The Wrong Way to name a car: international branding blunders
Product naming is an important part of branding and marketing, and one where international businesses can make costly mistakes if they fail to understand local language, slang, and all the connotations of a given word.
Here are a couple of potential branding disasters in the car industry, courtesy of the Institute of Translation and Interpreting’s Scottish network:
FITTA This car was hastily rebranded the “Jazz” for the Scandinavian market after Honda discovered that “fitta” is a colloquial term for a woman’s private parts in no less than 3 Nordic languages.
PINTO Car-maker Ford thought the better of this name in Brazil when it transpired that “Pinto” is Brazilian Portuguese slang for small male genitals. Not quite the image they were trying to promote! (The car was rebadged “Corcel”, which has a suitably manly meaning of “horse”)
PAJERO This word is a colloquialism denoting masturbation in Spanish, so Mitsubishi saw the wisdom of renaming its “Pajero” SUV as the “Montero” in Spanish-speaking countries.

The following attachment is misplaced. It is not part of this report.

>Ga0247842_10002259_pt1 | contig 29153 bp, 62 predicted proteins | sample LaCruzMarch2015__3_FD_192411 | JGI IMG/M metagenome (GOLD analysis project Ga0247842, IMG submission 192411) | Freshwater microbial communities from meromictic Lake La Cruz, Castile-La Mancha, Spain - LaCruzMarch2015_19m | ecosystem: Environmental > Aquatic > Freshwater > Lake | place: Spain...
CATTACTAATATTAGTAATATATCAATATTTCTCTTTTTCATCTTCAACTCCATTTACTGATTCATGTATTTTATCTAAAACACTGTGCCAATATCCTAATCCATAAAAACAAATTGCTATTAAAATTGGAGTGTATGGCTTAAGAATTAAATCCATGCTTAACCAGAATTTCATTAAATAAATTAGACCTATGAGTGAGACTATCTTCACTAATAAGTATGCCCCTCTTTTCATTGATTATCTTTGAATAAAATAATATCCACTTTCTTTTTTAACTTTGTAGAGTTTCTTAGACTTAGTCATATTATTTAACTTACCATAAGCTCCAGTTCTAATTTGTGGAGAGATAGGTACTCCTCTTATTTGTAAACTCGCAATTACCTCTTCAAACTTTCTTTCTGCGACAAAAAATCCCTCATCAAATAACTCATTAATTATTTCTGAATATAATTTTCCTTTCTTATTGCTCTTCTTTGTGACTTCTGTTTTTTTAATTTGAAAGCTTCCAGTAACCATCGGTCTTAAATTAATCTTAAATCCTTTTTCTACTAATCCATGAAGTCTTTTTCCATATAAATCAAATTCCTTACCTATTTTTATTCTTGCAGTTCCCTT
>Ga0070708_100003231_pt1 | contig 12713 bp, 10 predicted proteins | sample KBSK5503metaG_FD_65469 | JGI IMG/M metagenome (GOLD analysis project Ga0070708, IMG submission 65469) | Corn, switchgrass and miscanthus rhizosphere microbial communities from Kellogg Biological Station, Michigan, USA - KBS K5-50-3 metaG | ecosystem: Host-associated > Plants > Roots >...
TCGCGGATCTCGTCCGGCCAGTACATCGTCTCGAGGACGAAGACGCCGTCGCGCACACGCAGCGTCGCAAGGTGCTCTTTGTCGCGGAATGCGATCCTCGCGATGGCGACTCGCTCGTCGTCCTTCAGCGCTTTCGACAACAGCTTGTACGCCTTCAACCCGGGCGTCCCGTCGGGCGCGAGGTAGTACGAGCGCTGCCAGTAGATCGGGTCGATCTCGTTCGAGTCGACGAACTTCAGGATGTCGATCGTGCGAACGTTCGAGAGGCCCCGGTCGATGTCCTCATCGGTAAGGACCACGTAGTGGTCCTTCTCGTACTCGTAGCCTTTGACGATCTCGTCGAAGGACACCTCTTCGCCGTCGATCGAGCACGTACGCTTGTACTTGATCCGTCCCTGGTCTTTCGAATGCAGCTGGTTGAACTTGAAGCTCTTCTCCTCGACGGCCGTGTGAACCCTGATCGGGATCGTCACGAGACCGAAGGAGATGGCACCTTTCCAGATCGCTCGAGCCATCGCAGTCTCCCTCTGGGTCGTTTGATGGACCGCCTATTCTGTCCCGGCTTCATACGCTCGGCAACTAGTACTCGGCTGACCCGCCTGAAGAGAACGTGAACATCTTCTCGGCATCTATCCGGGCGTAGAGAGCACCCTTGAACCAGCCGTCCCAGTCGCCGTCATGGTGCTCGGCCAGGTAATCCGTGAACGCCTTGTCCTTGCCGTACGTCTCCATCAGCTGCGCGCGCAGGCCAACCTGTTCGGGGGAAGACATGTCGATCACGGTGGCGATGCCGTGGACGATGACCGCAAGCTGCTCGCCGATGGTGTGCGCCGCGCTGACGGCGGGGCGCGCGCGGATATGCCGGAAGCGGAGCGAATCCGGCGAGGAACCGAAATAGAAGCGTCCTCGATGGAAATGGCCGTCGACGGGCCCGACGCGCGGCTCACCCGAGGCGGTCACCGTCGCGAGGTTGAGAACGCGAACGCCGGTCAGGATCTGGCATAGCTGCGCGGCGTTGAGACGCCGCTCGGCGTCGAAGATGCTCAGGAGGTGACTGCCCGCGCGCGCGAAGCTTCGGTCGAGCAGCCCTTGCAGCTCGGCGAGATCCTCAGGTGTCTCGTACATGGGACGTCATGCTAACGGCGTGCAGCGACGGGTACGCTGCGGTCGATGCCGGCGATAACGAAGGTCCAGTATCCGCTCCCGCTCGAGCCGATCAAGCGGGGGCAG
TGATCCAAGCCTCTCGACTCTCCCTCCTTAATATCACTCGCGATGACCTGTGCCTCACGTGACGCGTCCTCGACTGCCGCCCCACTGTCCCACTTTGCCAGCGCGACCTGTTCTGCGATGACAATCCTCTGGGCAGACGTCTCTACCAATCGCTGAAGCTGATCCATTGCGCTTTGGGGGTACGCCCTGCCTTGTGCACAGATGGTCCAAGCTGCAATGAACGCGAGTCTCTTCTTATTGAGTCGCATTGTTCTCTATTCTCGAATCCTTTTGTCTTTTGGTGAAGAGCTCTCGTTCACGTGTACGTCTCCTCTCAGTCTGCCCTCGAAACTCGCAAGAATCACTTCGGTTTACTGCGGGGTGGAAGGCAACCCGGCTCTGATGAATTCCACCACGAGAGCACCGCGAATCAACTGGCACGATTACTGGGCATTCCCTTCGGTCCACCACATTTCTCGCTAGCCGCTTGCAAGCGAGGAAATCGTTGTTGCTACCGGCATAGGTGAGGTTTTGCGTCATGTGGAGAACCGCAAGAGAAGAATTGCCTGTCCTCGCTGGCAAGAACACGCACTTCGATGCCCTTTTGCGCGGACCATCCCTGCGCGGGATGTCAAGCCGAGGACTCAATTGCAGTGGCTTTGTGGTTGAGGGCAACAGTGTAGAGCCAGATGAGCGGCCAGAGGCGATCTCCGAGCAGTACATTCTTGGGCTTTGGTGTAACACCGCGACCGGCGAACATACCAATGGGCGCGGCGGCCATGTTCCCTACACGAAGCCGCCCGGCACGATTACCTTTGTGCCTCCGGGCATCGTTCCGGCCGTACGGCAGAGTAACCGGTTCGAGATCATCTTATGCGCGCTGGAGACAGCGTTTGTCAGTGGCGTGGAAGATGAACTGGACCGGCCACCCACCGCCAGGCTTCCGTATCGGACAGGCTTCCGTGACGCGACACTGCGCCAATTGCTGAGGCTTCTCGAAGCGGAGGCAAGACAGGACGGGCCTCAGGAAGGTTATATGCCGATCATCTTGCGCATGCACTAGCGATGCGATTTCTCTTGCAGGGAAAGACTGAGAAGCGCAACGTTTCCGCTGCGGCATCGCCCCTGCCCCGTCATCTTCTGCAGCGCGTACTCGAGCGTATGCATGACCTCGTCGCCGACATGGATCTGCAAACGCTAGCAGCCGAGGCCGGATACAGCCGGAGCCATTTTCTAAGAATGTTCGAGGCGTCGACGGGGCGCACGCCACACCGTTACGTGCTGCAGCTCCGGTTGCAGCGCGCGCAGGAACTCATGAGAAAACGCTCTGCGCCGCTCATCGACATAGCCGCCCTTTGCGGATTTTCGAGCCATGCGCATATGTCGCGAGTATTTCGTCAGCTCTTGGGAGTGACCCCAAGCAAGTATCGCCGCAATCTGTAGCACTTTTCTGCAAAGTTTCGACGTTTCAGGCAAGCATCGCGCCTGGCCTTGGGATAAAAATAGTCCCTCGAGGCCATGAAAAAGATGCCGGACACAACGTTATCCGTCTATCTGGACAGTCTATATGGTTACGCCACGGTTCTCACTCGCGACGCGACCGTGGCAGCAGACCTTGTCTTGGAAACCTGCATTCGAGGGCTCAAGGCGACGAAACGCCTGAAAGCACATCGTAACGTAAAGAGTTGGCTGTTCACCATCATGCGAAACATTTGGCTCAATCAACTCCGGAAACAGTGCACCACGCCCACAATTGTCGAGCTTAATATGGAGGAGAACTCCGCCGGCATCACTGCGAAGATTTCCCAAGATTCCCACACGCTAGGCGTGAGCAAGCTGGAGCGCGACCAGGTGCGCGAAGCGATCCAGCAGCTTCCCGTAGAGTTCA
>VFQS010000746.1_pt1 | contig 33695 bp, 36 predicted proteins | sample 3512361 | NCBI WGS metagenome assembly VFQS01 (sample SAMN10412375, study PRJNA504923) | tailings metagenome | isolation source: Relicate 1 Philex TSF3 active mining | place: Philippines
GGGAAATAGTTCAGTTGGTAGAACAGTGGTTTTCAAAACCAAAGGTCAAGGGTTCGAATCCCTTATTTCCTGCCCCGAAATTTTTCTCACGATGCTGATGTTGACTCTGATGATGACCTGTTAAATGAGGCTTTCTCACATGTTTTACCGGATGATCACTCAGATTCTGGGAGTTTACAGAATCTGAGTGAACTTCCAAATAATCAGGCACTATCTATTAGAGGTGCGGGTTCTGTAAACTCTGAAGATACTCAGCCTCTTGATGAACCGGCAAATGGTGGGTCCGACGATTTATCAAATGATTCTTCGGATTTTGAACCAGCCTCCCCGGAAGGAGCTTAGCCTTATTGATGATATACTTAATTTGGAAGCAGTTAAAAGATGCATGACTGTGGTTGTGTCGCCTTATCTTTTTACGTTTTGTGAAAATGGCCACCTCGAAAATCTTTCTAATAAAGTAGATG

The New York Times recently published an article on the exotic names surfacing in China’s car industry: the Freedom Ship, the Beauty Leopard and the King Kong, for example, are models produced by the Geely company. I’m not sure I’d want to drive around in a King Kong. Or in a Roewe:
Shanghai Auto came up with Roewe, a Roverish name with Chinese characteristics. However, one can only assume that quiet consternation engulfed company headquarters when it was discovered that the Chinese version for Roewe — Rongwei — sounds close to English-language Wrong Way.
Have you got any examples of branding or product-naming gone wrong? Let us know in the comments.
More about car-naming:
The photo, courtesy of David Perez, shows cars zig-zagging down San Francisco’s Lombard Street.
Filed under: Language, Translation | 12 Comments
Tags: branding, Business, car industry, Language, marketing, naming, New York Times, Translation